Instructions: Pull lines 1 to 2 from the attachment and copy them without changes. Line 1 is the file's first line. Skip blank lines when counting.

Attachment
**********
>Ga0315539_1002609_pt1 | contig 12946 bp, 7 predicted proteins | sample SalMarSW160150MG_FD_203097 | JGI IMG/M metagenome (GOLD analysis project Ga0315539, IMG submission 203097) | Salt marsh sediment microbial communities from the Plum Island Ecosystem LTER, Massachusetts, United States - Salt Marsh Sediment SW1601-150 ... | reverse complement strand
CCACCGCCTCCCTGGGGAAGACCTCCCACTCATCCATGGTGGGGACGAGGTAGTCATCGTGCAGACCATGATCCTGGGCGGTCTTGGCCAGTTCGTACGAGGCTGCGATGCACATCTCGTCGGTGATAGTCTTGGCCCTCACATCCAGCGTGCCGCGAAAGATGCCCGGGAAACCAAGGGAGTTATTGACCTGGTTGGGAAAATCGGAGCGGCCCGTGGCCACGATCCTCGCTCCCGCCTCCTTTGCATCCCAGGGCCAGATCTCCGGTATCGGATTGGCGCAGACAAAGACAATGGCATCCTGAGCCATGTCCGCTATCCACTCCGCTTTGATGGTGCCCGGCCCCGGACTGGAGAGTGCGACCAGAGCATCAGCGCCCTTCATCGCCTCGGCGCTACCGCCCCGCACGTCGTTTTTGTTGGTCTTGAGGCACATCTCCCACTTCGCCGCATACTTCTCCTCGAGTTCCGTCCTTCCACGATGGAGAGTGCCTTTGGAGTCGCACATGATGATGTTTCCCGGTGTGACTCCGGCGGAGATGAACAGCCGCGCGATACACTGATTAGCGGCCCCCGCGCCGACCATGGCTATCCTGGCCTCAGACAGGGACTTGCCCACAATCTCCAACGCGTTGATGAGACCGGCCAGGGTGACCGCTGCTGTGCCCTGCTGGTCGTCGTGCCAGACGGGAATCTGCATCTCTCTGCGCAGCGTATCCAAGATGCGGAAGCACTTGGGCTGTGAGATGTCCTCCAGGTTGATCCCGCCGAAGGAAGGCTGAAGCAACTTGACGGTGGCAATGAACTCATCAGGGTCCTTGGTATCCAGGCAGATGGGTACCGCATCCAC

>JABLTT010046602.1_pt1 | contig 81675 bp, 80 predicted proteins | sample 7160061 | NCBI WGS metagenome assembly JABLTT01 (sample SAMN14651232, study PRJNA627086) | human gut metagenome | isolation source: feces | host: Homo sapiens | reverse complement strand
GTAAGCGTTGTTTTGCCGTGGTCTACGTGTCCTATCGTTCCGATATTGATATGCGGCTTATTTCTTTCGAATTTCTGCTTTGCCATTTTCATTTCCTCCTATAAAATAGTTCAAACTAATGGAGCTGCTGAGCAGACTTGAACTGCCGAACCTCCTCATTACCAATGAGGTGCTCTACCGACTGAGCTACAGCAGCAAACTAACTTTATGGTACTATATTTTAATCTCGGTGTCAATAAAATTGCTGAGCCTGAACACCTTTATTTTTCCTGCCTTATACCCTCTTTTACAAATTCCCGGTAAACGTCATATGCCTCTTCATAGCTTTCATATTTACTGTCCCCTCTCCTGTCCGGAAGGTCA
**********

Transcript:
>Ga0315539_1002609_pt1 | contig 12946 bp, 7 predicted proteins | sample SalMarSW160150MG_FD_203097 | JGI IMG/M metagenome (GOLD analysis project Ga0315539, IMG submission 203097) | Salt marsh sediment microbial communities from the Plum Island Ecosystem LTER, Massachusetts, United States - Salt Marsh Sediment SW1601-150 ... | reverse complement strand
CCACCGCCTCCCTGGGGAAGACCTCCCACTCATCCATGGTGGGGACGAGGTAGTCATCGTGCAGACCATGATCCTGGGCGGTCTTGGCCAGTTCGTACGAGGCTGCGATGCACATCTCGTCGGTGATAGTCTTGGCCCTCACATCCAGCGTGCCGCGAAAGATGCCCGGGAAACCAAGGGAGTTATTGACCTGGTTGGGAAAATCGGAGCGGCCCGTGGCCACGATCCTCGCTCCCGCCTCCTTTGCATCCCAGGGCCAGATCTCCGGTATCGGATTGGCGCAGACAAAGACAATGGCATCCTGAGCCATGTCCGCTATCCACTCCGCTTTGATGGTGCCCGGCCCCGGACTGGAGAGTGCGACCAGAGCATCAGCGCCCTTCATCGCCTCGGCGCTACCGCCCCGCACGTCGTTTTTGTTGGTCTTGAGGCACATCTCCCACTTCGCCGCATACTTCTCCTCGAGTTCCGTCCTTCCACGATGGAGAGTGCCTTTGGAGTCGCACATGATGATGTTTCCCGGTGTGACTCCGGCGGAGATGAACAGCCGCGCGATACACTGATTAGCGGCCCCCGCGCCGACCATGGCTATCCTGGCCTCAGACAGGGACTTGCCCACAATCTCCAACGCGTTGATGAGACCGGCCAGGGTGACCGCTGCTGTGCCCTGCTGGTCGTCGTGCCAGACGGGAATCTGCATCTCTCTGCGCAGCGTATCCAAGATGCGGAAGCACTTGGGCTGTGAGATGTCCTCCAGGTTGATCCCGCCGAAGGAAGGCTGAAGCAACTTGACGGTGGCAATGAACTCATCAGGGTCCTTGGTATCCAGGCAGATGGGTACCGCATCCAC